Distance learning (Its concept, history, main principles, and techniques)

Last Updated on June 19, 2022 by Mostafa

Modern communication tools have helped in creating new educational styles that serve the educational system in an innovative manner, free them from the constraints of time and space, and address their economic, political and social problems. Distance learning is considered as one of the most important of these new educational styles.

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The concept of distance learning:

There are many different expressions for distance learning. It is known as correspondence education, open education, distributed education. There are also other expressions such as home study, independent study, study from abroad, distance Learning, distributed learning, remote learning, and distance education.

There are different definitions for distance learning:

UNESCO defines distance education as “an educational process in which all or most of the teaching process occurs by a distant person from the student, with the emphasis that most communication between teachers and learners are through a mediator, whether electronic or printed.”

The American Association for Distance Learning defines it as “the process of acquiring knowledge and skills by mediator that transfers the information, including all kinds of technology and different learning styles of distance learning.”

There are many definitions of distance learning, but they all agree on two basic principles:

1- Multiple media (printed or electronic).

2- The separation of the teacher from the learner.

History of Distance Education:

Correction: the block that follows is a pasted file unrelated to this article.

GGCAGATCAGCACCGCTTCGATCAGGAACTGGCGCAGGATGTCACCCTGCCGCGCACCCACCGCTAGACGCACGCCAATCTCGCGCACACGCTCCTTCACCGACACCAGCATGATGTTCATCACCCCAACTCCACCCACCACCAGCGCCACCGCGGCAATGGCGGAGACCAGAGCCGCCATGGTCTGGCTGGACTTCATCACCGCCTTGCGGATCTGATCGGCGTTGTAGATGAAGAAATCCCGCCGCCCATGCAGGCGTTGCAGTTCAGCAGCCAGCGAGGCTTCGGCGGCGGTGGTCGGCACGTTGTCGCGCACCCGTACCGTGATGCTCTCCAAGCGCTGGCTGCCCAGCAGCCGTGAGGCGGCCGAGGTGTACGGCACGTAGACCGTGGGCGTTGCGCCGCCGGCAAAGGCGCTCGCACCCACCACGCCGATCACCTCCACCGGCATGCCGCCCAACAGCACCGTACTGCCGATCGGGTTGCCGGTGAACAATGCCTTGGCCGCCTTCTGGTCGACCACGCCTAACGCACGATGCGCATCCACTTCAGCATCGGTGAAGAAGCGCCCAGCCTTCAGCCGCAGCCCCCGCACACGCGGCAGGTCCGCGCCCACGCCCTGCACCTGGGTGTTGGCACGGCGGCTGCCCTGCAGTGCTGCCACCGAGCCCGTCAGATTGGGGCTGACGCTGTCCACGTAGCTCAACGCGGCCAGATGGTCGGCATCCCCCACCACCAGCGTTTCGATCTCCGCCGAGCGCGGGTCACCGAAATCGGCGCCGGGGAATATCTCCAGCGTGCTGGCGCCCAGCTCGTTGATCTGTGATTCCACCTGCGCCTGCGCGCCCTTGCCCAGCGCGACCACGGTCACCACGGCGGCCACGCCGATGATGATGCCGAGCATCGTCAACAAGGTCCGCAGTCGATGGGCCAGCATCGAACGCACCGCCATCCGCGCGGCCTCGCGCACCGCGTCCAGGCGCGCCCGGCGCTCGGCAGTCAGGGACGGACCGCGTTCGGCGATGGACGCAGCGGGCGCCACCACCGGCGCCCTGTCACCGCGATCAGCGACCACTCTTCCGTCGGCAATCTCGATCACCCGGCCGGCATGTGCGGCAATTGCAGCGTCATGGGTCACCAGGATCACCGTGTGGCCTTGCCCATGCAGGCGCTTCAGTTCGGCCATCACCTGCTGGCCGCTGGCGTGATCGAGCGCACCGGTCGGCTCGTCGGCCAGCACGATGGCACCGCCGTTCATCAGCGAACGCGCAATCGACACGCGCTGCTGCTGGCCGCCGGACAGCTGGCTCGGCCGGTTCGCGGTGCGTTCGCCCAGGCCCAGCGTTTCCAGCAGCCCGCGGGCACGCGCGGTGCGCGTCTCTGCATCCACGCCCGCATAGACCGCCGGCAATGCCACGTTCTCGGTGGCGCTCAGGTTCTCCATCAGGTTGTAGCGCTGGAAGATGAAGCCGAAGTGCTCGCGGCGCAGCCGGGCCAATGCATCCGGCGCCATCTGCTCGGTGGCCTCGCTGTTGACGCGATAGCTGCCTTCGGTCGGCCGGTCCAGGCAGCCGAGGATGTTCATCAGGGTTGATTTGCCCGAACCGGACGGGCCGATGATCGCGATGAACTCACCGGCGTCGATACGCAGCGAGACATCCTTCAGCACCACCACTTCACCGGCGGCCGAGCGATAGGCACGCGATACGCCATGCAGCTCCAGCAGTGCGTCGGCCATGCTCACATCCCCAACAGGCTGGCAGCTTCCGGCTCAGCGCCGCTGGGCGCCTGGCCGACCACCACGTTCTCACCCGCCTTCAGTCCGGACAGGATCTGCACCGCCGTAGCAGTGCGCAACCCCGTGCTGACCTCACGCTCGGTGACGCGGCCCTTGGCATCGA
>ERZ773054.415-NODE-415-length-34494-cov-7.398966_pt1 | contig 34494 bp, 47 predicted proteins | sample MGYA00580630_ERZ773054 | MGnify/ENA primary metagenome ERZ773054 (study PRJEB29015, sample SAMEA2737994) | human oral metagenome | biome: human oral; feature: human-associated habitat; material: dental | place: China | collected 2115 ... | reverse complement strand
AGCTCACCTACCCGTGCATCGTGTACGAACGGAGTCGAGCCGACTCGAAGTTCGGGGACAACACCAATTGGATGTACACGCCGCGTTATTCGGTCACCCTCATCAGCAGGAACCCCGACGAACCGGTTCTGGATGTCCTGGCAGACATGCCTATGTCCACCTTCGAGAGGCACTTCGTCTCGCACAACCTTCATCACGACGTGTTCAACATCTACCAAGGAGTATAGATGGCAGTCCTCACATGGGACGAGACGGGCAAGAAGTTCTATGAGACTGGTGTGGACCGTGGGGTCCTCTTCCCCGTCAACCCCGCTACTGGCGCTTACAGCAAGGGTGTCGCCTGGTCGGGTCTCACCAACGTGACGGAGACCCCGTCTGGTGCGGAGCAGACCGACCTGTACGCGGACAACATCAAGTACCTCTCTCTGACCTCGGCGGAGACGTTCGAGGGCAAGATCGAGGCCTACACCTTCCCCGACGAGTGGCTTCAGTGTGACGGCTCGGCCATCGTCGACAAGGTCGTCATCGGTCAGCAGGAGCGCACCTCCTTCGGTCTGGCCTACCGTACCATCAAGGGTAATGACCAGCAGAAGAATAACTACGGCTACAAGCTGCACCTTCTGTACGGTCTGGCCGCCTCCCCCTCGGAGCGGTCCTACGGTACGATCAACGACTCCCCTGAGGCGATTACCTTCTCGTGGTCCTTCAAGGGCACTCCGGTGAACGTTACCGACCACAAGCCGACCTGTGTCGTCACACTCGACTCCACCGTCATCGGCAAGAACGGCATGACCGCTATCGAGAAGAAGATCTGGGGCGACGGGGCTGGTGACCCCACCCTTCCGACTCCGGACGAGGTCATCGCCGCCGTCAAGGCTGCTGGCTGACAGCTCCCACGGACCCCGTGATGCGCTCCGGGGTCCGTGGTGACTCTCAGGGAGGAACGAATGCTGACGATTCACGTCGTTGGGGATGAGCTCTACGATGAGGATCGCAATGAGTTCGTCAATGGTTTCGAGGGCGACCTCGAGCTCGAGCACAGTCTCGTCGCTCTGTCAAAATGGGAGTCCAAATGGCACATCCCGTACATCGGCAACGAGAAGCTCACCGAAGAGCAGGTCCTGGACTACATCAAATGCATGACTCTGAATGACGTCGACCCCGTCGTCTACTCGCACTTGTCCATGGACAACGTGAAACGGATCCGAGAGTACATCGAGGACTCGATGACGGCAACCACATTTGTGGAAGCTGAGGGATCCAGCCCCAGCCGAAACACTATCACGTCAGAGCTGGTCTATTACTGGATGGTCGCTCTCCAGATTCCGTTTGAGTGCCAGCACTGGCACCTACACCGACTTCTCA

Distance education has origins in Islamic civilization. It was adopted by Muslims as a way to memorize the Holy Quran through Quran memorization schools where the student did not meet with the teacher except when the student was reciting the Quran after finishing the memorization.

In 1963, UK established the University of Air, and was later renamed the Open University where radio and television were the main elements in the education process in addition to correspondence. Thus, this type of education was announced. The university opened in 1969, and studying began in 1971 and attracted thousands of students in various fields. In 1982, The National Council for Distance Education received strong financial support from the World Bank for International Development and UNESCO, and became the International Council for Distance Learning.

According to a report by UNESCO in 2002, distance learning went through four phases before becoming what it is today:

Phase 1: By the end of the nineteenth century, correspondence systems have emerged and are still prevalent in many developing countries, where these systems rely on printed resources and accompanying instructions that can contain audio and visual media. The post became the method of communication between the student and the teacher.

Phase 2: Various technologies, such as television, radio, satellite, and space stations are used as a way to achieve communication and to provide live or recorded lectures.

Phase 3: open universities often use multimedia includes electronic books, sounds, video and computer.